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iPad's most disruptive features

Here's a brief list of less-than-totally-obvious-but-hugely-significant things you need to know

Technology trends and news by Matt Bowman
January 27, 2010
Short URL: http://vator.tv/n/d6e

 Below is a list of the some of the most interesting features of the iPad, from the perspective of market disruption.

Size: As good as TV
Considering that a 9.7 inch screen held a foot from your face looks a hell of a lot bigger than 50” plasma TV sitting on your wall, this is as good for movies as sitting in your living room, (for up to 2 people, let’s say). The screen is beautiful and viewable from almost any angle.

- Screen: 9.7”
- Device: 9.6” x 7.5” (slightly smaller than a magazine, slightly bigger than Kindle 2, which is 8" x 5.3").
- Depth: 0.5”, curved.

Price: unlike the iPhone, this is giftable.

Yes, $499 is great, but the most important price fact is that there’s no contract required for the data connection. That makes this device GIFTABLE. You can’t give an iPhone for Christmas in the U.S. becomes it comes tethered to a $100/ month charge for two years. But with the iPad, you can decline the data connection, or cancel at anytime. That means this will sell like crazy next Christmas and is fair game for birthdays, bar mitzvahs, etc. Market penetration will be huge, which is why Apple’s stock jumped at the announcement of the price (of course, Apple probable leaking a $1000 price point to the WSJ a few weeks back helped with the price wow-power today).

- $499 for 16GB and Wifi connection only
- $829 for 64 GB and 3G cell connection
- Data plans cost $15-$30/ month but come with NO CONTRACT. AT&T only Battery Life

iBooks Store: Other e-readers just became too expensive.
Everything the Kindle is just became a much better app on iPad. It’s color and has Apple’s beautiful UI and ease of purchase, and has partneres with 5 major publishers with more to come. Kindle will need to lower its price (even at $260, most folks will want to save just a little more to get an iPad), or become a hell of a lot cooler.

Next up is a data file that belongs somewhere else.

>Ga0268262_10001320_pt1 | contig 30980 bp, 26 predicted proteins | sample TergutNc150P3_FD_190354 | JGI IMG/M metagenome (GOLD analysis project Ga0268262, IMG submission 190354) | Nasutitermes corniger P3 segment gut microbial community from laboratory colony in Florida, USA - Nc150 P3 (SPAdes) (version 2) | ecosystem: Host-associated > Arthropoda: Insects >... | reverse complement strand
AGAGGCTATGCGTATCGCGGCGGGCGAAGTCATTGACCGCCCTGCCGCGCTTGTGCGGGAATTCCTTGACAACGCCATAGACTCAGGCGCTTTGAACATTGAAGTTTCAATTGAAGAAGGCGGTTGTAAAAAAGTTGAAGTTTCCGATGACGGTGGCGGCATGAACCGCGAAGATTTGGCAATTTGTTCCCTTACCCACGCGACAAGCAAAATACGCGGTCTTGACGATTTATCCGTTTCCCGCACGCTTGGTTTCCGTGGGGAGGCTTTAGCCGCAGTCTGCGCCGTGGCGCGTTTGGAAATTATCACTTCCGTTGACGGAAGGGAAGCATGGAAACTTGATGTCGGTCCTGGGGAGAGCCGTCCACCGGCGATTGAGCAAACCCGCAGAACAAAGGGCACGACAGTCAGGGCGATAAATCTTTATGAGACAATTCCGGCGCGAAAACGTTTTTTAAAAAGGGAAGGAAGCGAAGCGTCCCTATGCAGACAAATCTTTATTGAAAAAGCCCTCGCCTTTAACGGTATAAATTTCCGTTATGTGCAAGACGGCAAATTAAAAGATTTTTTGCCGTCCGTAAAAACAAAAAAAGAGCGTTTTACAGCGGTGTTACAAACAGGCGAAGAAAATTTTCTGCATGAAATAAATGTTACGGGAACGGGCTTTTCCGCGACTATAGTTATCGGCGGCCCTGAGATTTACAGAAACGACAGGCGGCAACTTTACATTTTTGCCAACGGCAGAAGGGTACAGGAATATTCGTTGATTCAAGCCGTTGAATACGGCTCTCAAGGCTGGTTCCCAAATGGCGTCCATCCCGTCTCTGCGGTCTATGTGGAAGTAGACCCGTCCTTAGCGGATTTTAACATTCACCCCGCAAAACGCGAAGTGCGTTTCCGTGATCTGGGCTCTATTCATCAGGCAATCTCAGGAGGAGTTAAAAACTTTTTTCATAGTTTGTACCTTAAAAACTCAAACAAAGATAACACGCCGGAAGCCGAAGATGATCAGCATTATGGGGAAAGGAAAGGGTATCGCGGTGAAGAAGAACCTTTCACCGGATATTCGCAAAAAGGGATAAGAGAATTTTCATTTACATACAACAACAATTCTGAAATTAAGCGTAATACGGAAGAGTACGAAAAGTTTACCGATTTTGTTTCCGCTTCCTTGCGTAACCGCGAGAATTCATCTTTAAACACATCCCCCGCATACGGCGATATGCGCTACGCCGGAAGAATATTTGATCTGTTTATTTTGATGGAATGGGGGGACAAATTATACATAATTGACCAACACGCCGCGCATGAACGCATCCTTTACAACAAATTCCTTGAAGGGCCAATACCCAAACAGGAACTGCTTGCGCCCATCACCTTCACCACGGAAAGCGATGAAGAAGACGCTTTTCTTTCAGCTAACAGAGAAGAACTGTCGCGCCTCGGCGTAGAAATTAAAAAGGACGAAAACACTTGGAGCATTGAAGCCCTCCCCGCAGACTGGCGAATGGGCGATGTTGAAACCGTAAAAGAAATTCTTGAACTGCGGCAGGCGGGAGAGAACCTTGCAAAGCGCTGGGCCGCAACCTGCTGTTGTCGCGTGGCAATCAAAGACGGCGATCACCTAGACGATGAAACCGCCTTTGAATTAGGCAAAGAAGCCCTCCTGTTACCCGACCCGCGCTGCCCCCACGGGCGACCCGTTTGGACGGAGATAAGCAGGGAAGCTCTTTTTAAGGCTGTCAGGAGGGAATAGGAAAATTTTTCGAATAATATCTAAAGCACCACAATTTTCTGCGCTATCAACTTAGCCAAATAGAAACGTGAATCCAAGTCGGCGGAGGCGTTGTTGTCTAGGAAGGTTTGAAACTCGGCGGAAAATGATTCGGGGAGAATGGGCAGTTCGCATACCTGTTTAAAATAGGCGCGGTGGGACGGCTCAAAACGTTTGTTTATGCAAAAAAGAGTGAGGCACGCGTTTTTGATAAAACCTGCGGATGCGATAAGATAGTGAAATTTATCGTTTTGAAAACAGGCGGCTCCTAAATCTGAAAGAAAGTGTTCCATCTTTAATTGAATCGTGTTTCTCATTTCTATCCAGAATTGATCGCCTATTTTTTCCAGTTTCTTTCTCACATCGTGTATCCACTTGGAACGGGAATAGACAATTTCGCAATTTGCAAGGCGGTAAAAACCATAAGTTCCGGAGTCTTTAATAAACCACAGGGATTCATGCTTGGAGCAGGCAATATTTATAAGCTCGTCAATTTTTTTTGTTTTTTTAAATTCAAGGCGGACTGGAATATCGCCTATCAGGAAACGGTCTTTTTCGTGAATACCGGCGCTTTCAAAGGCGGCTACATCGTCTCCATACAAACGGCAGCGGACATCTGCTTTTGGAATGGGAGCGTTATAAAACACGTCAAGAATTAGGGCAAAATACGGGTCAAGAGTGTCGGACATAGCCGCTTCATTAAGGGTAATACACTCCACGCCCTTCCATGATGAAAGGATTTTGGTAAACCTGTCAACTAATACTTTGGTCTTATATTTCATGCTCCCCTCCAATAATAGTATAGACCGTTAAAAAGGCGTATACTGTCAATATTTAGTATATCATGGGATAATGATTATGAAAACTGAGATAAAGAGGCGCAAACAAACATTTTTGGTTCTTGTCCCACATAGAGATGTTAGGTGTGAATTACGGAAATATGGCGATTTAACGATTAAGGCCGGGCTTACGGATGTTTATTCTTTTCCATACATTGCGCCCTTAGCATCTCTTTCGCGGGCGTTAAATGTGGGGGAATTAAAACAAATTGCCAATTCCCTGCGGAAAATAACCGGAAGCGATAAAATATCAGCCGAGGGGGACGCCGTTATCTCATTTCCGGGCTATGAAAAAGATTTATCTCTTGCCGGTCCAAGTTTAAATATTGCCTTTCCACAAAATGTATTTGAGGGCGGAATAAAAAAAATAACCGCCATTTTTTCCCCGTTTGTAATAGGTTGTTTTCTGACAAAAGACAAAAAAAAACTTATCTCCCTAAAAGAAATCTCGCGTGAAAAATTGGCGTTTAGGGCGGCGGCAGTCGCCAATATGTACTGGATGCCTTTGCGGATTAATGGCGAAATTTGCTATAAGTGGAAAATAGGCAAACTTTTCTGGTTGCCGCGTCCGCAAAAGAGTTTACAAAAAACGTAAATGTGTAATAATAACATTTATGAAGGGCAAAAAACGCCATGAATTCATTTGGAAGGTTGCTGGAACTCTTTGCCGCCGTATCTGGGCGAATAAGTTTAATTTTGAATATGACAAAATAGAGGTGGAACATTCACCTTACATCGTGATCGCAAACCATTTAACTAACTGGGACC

No Flash
: NOT a laptop replacement
When Steve demoed the iPad, the telltale blue box indicating the absence of a Flash plugin signaled that Flash videos (the most common format on the web) will not be viewable from the browser. That means Apple’s claim that this is “the best way to browse the web” is dead wrong. 

Will it save the Newspaper Industry?
NO. The New York Times demonstrated their iPad app onstage at the event. It looks disappointingly like their website. Newspapers are not saved yet.

On the iPad the competition for eyeballs will be fierce: awesome games, books, hundreds of thousands of other apps. It doesn’t seem like Steve is giving Big Media any kind of special treatment in the device itself. It doesn’t start up with the morning’s news or make any media outlet a default dock application.

But it does give Big Media a way to save themselves. If Big Media re-allots their capital to focus on feature-rich coverage only they have the money to produce (picture interactive 360-degree videos in Haiti minutes after the Earthquake, graphs of economic data with variables you can change by manipulating them with your fingers on-screen, a side-bar to a story about email that let’s you compare the number of messages in your iPad inbox with the national average with one touch, etc.). When Big Media starts hiring more developers and less of everything else, they’ll be able to sell that content through the iPad.

Till then, NYT, you’re still toast because this, even on a frickin iPad, is still boring:



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